Today was a driving day, I went from north east central Oregon down to Grants Pass, which is pretty close to California. My sister lives in Grants Pass and I don’t get to see her nearly enough so even a quick overnight visit is a special treat for me. It would normally be about a five hour drive but of course I took the scenic route. A great thing about being out scouting is that when I see something that is mildly interesting I stop and check it out. Sometimes it is good, others not.

I hadn’t been to Crater Lake but I’ve seen lots of photos from there, it was pretty much on the way, so I thought it would be a good place to stop. After yesterday’s gas shortage adventure, I was watching the gas gauge rather closely today. I was headed toward the Crater Lake National Park and I had about 3/4 of a tank, so no problem.

Oregon is a big place and there aren’t many towns once you get a little ways east. As I finally near the park entrance, I was now down to 1/4 tank and I hadn’t seen anything close to a gas station for hours. I figured there would be one in the park and I turned on the road my GPS said was the best way. Road signs also said it was the way to Crater Lake but 200 yards on the road and it was covered with snow. Not a little snow, about three feet. Since my rental SUV didn’t do well Sunday in the snow and there were no tracks in this snow, I knew it wasn’t the way to go. I ended up taking the long way around.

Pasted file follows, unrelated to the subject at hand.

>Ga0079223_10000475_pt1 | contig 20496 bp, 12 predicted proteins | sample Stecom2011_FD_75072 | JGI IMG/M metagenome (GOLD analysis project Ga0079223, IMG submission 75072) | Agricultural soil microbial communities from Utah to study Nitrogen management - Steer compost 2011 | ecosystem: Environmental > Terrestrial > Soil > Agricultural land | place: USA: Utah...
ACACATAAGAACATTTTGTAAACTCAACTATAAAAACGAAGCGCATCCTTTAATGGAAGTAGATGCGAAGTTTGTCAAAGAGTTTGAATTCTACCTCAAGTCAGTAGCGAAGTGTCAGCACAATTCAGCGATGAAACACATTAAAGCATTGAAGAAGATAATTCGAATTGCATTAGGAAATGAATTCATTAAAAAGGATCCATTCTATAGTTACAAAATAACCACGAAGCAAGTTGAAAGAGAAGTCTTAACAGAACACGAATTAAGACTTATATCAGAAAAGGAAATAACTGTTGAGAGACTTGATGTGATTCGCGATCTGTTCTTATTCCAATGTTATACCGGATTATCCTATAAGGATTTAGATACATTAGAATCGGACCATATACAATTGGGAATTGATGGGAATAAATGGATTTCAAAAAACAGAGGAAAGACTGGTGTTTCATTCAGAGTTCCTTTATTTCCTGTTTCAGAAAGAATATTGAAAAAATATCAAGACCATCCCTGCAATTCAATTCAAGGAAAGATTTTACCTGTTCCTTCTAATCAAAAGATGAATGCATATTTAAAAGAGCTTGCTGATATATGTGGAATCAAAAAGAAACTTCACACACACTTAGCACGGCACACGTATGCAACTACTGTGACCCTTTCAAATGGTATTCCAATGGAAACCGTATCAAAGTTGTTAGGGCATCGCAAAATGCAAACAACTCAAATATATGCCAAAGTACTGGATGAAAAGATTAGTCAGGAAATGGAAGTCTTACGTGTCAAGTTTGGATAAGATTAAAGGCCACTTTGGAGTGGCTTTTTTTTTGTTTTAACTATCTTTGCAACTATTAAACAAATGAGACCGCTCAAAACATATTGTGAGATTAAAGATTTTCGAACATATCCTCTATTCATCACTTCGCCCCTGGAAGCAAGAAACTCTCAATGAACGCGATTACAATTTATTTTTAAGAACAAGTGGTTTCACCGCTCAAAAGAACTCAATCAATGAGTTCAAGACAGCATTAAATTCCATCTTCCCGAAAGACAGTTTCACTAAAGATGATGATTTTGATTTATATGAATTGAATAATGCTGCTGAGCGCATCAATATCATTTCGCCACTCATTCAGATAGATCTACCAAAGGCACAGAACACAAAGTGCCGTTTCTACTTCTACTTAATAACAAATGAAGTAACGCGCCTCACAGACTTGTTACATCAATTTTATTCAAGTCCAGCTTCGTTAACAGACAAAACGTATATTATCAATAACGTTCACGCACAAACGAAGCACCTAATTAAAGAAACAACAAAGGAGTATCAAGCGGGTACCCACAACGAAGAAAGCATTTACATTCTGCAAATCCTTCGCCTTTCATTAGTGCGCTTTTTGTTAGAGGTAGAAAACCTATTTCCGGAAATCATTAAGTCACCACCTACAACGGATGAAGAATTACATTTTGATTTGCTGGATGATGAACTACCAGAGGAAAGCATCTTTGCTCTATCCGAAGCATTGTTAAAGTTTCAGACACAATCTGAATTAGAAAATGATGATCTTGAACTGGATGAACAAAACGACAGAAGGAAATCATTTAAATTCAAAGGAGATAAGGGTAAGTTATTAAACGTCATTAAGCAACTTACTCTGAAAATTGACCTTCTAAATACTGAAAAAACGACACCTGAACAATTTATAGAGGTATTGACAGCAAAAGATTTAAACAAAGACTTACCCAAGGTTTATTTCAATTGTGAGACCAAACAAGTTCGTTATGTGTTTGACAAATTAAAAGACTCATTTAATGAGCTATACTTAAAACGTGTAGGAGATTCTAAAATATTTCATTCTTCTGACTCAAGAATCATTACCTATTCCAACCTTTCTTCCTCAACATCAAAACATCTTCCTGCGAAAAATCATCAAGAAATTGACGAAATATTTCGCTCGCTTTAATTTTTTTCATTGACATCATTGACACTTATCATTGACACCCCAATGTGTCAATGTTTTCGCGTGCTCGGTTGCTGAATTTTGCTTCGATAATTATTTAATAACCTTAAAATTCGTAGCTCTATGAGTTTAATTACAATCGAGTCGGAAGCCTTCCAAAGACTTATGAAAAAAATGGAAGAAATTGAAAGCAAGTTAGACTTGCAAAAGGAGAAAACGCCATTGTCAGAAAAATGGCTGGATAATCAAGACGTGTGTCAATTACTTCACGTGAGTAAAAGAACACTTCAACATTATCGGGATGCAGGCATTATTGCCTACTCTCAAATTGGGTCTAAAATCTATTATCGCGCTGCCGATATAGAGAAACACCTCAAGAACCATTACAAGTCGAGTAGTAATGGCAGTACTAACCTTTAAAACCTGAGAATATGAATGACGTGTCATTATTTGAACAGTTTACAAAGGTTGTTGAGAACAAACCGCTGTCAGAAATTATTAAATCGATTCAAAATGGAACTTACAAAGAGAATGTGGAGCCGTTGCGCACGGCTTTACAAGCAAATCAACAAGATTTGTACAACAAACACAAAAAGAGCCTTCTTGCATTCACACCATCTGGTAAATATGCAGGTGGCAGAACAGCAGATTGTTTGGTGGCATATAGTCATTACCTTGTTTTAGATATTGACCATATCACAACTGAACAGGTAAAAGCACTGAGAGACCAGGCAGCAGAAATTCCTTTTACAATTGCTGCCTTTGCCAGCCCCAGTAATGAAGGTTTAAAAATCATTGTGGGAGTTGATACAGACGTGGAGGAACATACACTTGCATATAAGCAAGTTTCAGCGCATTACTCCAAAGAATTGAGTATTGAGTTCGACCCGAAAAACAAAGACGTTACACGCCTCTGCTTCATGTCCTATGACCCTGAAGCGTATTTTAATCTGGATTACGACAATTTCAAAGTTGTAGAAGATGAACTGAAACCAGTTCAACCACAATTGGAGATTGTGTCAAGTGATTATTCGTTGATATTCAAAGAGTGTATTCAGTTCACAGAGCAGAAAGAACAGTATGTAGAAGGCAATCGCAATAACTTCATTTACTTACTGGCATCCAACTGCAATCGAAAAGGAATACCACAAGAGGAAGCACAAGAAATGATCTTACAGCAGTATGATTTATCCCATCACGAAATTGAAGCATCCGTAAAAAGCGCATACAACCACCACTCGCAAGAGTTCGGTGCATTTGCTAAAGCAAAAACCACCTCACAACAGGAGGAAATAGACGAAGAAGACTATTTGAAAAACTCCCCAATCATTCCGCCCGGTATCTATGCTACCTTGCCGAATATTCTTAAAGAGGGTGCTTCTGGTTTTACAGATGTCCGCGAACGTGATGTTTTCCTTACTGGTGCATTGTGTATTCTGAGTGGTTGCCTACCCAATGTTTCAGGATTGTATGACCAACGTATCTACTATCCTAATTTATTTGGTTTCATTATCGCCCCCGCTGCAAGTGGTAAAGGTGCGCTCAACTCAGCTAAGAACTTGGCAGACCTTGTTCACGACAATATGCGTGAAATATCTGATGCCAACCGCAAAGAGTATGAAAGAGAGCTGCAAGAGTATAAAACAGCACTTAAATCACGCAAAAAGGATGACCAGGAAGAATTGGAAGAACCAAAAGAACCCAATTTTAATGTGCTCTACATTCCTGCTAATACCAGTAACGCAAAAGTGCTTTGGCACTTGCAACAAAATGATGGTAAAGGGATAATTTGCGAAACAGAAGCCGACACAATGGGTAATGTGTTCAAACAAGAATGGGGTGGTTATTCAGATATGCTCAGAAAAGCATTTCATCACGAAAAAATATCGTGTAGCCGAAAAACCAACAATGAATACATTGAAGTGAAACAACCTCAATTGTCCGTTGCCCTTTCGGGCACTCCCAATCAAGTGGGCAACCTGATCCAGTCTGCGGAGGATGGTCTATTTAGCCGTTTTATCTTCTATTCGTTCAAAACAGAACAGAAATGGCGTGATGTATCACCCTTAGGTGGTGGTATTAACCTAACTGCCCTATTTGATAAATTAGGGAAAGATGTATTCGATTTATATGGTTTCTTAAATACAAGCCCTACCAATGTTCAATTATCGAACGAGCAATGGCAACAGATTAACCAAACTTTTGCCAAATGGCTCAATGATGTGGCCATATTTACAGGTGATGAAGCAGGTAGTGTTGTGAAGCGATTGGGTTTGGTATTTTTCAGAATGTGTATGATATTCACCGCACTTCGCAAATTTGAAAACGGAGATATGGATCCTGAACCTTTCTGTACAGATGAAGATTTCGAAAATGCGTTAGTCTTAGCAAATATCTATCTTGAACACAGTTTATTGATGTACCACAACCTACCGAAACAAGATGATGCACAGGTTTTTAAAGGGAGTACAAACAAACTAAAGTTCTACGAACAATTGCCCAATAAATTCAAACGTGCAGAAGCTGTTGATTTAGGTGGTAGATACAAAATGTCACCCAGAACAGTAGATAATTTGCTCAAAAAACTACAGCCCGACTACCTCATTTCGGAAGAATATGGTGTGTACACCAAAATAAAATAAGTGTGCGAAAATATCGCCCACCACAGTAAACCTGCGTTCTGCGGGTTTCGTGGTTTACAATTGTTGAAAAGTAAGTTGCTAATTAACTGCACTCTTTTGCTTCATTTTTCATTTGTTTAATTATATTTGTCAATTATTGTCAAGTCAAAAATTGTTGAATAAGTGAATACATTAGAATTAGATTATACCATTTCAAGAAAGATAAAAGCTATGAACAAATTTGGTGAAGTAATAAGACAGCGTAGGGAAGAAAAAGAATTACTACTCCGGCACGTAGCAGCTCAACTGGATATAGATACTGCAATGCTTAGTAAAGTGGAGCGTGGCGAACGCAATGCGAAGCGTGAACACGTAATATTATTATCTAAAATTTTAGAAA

As I started climbing the mountain I could see more snow along the side of the road. I did a steep climb and suddenly the snow was four feet deep along the road. As I went further the snow was higher, soon it was way higher than the cars and it felt like I was driving in a snow tunnel. Some places it was 15 feet deep. This is the middle of May, how deep was it in winter? There was a sign sticking out of the snow saying park info was on an AM radio station. I tuned it in to find out most roads and facilities were closed due to the snow and only the visitor center at the rim was open. There were no gas stations open.